New Analysis of the Antikythera Mechanism, An Ancient Greek Analog Computer, Brings More Mystery Into Light

Antikythera mechanism
photo by Thanassis Stavrakis

The Antikythera mechanism, recovered in 1901 from a shipwreck off the Greek island of Antikythera, is an ancient analog computer that is believed to have been used to predict astronomical events and movement. While the exact age and creators of the mechanism have long been a subject of debate among scientists, the technological knowledge used to build this device was at some point in history wiped out and devices of similar complexity were not seen again until the 14th century.

Many have speculated that the Greek mathematician Archimedes was responsible for the device, but new analysis recently published in the Archive for History of Exact Sciences by Dr. Christián C. Carman at the National University of Quilmes and Dr. James Evans of the University of Puget Sound suggests that the calendar of the mechanism began in 205 B.C., which is 50 to 100 years earlier than previously thought. This timing suggests that Archimedes is less likely to be the creator of the mechanism, leaving the mystery of the creator wide open.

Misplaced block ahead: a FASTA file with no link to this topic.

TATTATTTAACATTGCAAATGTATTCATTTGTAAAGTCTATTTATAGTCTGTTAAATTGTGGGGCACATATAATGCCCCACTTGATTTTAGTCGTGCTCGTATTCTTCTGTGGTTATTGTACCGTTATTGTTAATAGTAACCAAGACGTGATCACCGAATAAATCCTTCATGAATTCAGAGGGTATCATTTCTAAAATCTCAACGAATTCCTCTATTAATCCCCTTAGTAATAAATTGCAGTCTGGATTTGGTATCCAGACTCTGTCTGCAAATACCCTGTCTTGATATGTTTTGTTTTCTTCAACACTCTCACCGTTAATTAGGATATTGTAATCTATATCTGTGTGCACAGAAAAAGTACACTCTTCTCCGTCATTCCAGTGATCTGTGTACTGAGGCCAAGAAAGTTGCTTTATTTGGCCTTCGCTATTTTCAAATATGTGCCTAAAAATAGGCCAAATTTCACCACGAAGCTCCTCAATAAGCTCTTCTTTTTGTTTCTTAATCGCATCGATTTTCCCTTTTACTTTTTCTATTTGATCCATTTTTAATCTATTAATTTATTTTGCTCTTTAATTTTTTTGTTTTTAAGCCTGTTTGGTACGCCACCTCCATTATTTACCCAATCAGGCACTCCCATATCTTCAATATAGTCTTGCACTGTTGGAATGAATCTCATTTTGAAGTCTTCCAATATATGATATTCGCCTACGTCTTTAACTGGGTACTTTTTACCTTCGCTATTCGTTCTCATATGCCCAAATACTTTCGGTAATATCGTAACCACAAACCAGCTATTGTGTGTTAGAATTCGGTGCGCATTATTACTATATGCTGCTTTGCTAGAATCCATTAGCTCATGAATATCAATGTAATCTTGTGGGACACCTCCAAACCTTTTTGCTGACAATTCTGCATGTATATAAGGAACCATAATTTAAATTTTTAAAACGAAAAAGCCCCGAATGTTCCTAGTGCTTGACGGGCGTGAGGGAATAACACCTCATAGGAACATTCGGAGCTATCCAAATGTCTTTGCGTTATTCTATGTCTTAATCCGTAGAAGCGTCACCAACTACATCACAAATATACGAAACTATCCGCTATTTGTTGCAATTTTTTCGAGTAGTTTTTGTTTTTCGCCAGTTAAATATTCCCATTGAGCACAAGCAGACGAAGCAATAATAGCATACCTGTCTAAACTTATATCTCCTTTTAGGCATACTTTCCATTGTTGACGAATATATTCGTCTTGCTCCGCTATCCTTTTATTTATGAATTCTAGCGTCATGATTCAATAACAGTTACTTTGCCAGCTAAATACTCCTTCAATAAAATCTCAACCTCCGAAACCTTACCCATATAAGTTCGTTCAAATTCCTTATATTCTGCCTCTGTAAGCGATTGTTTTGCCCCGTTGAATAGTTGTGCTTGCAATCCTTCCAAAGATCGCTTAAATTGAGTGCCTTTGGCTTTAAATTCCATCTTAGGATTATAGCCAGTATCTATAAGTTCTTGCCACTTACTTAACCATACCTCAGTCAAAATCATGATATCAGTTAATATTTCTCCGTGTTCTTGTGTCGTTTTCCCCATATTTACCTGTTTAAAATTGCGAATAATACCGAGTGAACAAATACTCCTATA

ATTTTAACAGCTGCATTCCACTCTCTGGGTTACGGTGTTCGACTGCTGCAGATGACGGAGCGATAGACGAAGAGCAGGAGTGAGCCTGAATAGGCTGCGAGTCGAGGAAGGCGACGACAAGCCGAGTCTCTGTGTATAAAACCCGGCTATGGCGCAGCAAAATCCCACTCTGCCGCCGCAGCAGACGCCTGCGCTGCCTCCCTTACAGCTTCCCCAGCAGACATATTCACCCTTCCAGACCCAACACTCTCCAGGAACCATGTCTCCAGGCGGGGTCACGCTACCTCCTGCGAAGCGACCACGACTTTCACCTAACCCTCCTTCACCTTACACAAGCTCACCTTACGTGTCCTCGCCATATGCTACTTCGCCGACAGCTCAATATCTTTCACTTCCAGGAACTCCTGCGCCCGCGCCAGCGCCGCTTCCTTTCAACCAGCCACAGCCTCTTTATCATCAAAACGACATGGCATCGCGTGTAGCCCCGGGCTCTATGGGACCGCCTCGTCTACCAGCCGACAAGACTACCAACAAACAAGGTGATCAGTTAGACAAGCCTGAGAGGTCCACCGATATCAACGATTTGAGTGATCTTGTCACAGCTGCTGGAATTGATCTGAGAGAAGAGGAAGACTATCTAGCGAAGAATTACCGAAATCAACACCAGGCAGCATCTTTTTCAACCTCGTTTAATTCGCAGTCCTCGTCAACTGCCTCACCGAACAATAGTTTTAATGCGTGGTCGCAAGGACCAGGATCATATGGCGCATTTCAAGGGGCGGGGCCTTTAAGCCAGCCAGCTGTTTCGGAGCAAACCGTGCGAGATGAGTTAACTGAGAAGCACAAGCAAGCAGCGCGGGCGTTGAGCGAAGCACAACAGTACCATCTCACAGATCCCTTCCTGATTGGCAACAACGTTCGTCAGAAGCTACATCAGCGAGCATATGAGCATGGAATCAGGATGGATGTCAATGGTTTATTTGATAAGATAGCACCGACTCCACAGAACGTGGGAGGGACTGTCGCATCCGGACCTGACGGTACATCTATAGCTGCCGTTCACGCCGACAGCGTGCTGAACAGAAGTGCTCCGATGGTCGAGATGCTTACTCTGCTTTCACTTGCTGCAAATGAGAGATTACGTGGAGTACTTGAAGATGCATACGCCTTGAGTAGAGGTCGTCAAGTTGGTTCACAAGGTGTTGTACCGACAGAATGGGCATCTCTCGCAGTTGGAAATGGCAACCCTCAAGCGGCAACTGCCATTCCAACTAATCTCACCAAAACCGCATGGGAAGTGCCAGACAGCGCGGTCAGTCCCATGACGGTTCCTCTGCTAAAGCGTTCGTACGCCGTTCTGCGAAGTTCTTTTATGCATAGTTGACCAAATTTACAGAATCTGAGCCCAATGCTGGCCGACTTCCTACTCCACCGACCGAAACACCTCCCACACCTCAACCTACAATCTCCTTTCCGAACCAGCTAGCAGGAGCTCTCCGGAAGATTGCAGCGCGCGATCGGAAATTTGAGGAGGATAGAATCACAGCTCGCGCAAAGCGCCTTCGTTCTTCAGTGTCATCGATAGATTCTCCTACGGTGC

An analysis done by Dr. Paul Iversen of Case Western Reserve University of a dial on the mechanism used to date the Olympic Games indicates that the device may have originated from the Greek island of Rhodes, where the games were held.

Dr. Evans said, “We know so little about ancient Greek astronomy. Only small fragments of work have survived. It’s probably safer not to try to hang it on any one particular famous person.”

Antikythera mechanism
Surface inscriptions of the mechanism via New York Times

A recent exhibition of artifacts from the shipwreck was held at the National Archaeological Museum of Athens.

Apple engineer Andrew Carol built a fantastic functioning reproduction of the Antikythera Mechanism in 2010 from LEGO Technic bricks and parts.

More information can be found at the Antikythera Mechanism Research Project.

via New York Times